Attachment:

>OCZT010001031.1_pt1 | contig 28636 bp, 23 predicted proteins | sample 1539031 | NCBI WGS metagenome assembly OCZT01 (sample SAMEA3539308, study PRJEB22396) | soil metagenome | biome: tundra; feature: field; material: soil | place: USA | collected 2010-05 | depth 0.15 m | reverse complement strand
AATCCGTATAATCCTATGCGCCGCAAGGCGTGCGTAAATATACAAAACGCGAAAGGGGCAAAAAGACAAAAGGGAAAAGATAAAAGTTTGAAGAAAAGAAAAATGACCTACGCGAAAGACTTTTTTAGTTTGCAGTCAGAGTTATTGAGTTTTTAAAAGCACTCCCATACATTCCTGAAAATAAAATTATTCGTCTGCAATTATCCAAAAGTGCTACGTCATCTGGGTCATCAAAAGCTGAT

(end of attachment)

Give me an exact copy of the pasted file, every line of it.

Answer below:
>OCZT010001031.1_pt1 | contig 28636 bp, 23 predicted proteins | sample 1539031 | NCBI WGS metagenome assembly OCZT01 (sample SAMEA3539308, study PRJEB22396) | soil metagenome | biome: tundra; feature: field; material: soil | place: USA | collected 2010-05 | depth 0.15 m | reverse complement strand
AATCCGTATAATCCTATGCGCCGCAAGGCGTGCGTAAATATACAAAACGCGAAAGGGGCAAAAAGACAAAAGGGAAAAGATAAAAGTTTGAAGAAAAGAAAAATGACCTACGCGAAAGACTTTTTTAGTTTGCAGTCAGAGTTATTGAGTTTTTAAAAGCACTCCCATACATTCCTGAAAATAAAATTATTCGTCTGCAATTATCCAAAAGTGCTACGTCATCTGGGTCATCAAAAGCTGAT